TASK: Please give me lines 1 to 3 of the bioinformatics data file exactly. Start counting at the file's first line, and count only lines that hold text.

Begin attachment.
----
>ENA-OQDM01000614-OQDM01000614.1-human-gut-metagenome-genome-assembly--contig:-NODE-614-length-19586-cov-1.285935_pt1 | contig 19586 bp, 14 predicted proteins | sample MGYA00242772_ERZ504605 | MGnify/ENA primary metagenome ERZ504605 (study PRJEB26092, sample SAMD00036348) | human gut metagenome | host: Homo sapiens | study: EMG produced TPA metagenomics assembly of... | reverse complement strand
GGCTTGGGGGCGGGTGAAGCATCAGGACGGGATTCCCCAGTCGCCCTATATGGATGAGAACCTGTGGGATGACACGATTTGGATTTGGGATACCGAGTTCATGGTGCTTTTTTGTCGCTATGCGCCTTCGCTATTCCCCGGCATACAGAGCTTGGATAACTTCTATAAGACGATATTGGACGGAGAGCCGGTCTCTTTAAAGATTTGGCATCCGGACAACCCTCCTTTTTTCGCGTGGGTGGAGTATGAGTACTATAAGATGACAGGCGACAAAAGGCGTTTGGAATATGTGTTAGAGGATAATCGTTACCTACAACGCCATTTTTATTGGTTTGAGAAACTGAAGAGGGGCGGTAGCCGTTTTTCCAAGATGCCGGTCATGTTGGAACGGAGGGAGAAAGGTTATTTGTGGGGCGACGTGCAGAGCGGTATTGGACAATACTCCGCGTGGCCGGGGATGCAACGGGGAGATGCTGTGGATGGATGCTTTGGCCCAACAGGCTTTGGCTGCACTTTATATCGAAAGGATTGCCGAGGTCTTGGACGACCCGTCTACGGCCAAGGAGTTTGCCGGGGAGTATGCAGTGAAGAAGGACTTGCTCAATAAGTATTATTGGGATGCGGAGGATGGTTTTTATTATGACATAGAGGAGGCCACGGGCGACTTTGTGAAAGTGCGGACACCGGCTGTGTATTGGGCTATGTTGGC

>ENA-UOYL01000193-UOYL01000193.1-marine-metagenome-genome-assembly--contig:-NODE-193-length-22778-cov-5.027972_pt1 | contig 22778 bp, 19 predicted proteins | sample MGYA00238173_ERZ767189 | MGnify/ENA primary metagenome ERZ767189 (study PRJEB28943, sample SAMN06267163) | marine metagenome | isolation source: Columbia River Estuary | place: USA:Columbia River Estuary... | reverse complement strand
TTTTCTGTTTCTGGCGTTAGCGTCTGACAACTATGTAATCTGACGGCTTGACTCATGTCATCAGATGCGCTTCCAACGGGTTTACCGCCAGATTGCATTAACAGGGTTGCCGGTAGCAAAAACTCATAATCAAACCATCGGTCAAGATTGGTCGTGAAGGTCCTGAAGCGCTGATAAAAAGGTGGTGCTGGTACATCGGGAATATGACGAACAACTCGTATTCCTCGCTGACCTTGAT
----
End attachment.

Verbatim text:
>ENA-OQDM01000614-OQDM01000614.1-human-gut-metagenome-genome-assembly--contig:-NODE-614-length-19586-cov-1.285935_pt1 | contig 19586 bp, 14 predicted proteins | sample MGYA00242772_ERZ504605 | MGnify/ENA primary metagenome ERZ504605 (study PRJEB26092, sample SAMD00036348) | human gut metagenome | host: Homo sapiens | study: EMG produced TPA metagenomics assembly of... | reverse complement strand
GGCTTGGGGGCGGGTGAAGCATCAGGACGGGATTCCCCAGTCGCCCTATATGGATGAGAACCTGTGGGATGACACGATTTGGATTTGGGATACCGAGTTCATGGTGCTTTTTTGTCGCTATGCGCCTTCGCTATTCCCCGGCATACAGAGCTTGGATAACTTCTATAAGACGATATTGGACGGAGAGCCGGTCTCTTTAAAGATTTGGCATCCGGACAACCCTCCTTTTTTCGCGTGGGTGGAGTATGAGTACTATAAGATGACAGGCGACAAAAGGCGTTTGGAATATGTGTTAGAGGATAATCGTTACCTACAACGCCATTTTTATTGGTTTGAGAAACTGAAGAGGGGCGGTAGCCGTTTTTCCAAGATGCCGGTCATGTTGGAACGGAGGGAGAAAGGTTATTTGTGGGGCGACGTGCAGAGCGGTATTGGACAATACTCCGCGTGGCCGGGGATGCAACGGGGAGATGCTGTGGATGGATGCTTTGGCCCAACAGGCTTTGGCTGCACTTTATATCGAAAGGATTGCCGAGGTCTTGGACGACCCGTCTACGGCCAAGGAGTTTGCCGGGGAGTATGCAGTGAAGAAGGACTTGCTCAATAAGTATTATTGGGATGCGGAGGATGGTTTTTATTATGACATAGAGGAGGCCACGGGCGACTTTGTGAAAGTGCGGACACCGGCTGTGTATTGGGCTATGTTGGC

>ENA-UOYL01000193-UOYL01000193.1-marine-metagenome-genome-assembly--contig:-NODE-193-length-22778-cov-5.027972_pt1 | contig 22778 bp, 19 predicted proteins | sample MGYA00238173_ERZ767189 | MGnify/ENA primary metagenome ERZ767189 (study PRJEB28943, sample SAMN06267163) | marine metagenome | isolation source: Columbia River Estuary | place: USA:Columbia River Estuary... | reverse complement strand